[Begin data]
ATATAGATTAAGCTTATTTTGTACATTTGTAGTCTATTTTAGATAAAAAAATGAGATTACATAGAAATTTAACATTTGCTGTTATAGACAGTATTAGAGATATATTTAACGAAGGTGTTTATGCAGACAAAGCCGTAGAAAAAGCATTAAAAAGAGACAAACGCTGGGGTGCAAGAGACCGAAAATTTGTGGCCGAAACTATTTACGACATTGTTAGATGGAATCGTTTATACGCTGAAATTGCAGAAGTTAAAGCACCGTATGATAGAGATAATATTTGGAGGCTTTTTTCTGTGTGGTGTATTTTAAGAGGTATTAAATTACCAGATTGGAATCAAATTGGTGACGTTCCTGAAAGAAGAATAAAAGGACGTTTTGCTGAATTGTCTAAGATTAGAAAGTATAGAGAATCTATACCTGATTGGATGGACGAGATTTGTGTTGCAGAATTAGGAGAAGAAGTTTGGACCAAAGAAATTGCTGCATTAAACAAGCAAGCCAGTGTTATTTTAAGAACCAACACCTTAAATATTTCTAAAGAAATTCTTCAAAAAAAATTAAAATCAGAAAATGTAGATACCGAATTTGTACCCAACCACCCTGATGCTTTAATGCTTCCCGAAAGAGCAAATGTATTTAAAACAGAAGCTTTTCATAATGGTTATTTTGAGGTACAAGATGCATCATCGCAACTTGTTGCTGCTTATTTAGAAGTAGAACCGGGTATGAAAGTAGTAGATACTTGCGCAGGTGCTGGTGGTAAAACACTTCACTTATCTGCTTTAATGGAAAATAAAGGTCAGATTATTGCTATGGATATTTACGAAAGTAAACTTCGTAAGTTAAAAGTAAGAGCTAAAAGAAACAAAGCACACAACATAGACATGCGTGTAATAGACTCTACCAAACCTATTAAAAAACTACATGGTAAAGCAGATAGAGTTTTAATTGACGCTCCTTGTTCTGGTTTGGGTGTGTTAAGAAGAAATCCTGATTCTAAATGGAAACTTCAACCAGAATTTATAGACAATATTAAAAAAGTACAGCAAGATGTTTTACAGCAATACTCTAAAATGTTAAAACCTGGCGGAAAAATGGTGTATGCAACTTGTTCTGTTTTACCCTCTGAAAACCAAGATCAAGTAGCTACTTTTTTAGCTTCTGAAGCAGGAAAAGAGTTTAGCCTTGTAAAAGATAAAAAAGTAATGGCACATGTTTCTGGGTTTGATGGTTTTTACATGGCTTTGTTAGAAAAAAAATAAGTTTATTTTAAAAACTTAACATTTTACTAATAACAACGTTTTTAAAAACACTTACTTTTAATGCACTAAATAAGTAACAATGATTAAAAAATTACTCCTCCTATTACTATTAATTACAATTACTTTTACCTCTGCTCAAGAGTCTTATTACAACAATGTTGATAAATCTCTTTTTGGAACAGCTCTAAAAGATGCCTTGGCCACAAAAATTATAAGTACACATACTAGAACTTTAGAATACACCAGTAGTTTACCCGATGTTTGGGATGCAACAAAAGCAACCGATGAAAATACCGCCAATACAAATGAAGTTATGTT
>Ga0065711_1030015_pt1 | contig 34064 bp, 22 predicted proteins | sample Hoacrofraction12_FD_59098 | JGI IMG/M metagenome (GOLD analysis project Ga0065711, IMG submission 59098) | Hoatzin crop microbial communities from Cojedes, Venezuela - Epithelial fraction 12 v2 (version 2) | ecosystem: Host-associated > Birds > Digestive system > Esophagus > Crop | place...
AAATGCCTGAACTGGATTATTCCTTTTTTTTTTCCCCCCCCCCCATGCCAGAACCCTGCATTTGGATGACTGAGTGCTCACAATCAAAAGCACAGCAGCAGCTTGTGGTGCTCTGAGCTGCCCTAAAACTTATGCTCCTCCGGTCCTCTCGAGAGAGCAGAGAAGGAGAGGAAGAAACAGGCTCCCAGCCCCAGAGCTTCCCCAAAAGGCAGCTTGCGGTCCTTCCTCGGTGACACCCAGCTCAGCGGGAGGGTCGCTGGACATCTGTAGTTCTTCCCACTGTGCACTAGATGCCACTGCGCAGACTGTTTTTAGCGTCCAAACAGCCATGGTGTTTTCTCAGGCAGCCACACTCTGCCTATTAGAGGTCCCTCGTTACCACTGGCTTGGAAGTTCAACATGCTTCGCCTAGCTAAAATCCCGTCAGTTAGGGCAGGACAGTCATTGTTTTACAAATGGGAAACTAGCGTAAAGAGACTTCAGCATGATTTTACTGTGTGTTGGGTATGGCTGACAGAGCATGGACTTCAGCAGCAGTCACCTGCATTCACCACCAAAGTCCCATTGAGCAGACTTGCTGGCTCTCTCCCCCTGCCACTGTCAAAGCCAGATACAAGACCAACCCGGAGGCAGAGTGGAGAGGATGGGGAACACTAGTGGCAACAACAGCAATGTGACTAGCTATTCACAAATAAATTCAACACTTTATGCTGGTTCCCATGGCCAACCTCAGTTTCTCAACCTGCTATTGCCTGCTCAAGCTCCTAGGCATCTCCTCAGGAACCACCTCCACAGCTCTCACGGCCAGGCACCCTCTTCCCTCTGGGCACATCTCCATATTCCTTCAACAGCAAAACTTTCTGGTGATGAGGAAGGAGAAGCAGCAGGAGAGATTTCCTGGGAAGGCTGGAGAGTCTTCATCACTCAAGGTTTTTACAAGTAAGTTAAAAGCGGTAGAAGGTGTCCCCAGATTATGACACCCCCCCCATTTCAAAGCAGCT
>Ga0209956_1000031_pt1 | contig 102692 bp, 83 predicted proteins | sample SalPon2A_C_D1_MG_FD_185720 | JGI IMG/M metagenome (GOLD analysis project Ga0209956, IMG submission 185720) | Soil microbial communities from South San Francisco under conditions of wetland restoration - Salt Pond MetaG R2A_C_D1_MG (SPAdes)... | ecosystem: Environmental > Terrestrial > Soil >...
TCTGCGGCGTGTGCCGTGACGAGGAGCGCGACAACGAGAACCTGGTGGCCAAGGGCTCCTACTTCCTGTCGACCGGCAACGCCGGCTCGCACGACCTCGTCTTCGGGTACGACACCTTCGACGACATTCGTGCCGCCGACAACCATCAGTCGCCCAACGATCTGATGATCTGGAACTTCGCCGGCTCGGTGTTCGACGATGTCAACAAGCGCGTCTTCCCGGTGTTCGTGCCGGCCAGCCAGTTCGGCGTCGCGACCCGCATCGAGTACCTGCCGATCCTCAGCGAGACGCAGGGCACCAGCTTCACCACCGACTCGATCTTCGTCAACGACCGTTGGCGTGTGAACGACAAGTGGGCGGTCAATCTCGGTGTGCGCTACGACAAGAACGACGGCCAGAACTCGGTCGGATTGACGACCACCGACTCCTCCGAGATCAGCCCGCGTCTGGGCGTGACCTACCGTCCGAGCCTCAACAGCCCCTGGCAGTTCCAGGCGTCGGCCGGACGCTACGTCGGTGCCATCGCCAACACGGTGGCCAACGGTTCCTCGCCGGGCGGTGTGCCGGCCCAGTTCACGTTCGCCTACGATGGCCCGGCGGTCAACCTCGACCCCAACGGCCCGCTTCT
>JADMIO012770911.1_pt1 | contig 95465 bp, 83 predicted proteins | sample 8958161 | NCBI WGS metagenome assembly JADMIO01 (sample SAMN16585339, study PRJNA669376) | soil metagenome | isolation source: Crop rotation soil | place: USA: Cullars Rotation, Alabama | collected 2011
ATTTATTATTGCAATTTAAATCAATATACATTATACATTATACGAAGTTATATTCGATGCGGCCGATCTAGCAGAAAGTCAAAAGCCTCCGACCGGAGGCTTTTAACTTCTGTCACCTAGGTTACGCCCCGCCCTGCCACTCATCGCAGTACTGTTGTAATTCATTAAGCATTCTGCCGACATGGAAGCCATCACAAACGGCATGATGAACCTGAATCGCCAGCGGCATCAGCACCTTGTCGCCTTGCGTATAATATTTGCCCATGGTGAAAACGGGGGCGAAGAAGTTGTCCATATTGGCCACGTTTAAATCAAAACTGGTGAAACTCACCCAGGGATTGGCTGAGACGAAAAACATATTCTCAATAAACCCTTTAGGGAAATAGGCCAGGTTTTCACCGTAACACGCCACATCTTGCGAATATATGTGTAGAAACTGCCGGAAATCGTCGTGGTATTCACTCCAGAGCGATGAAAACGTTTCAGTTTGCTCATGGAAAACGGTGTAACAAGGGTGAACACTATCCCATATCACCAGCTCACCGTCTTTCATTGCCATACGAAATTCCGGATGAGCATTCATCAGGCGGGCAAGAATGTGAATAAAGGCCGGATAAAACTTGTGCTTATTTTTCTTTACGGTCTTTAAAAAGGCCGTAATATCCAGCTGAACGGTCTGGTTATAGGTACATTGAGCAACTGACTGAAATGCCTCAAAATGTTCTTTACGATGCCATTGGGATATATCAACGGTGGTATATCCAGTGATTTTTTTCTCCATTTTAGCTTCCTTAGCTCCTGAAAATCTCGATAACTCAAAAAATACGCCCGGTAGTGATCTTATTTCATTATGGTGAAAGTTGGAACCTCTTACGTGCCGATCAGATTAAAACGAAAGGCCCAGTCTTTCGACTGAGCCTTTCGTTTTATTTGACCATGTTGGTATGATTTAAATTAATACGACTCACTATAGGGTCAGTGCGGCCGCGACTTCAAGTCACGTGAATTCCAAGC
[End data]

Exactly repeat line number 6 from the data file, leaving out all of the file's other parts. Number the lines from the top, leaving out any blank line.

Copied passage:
>JADMIO012770911.1_pt1 | contig 95465 bp, 83 predicted proteins | sample 8958161 | NCBI WGS metagenome assembly JADMIO01 (sample SAMN16585339, study PRJNA669376) | soil metagenome | isolation source: Crop rotation soil | place: USA: Cullars Rotation, Alabama | collected 2011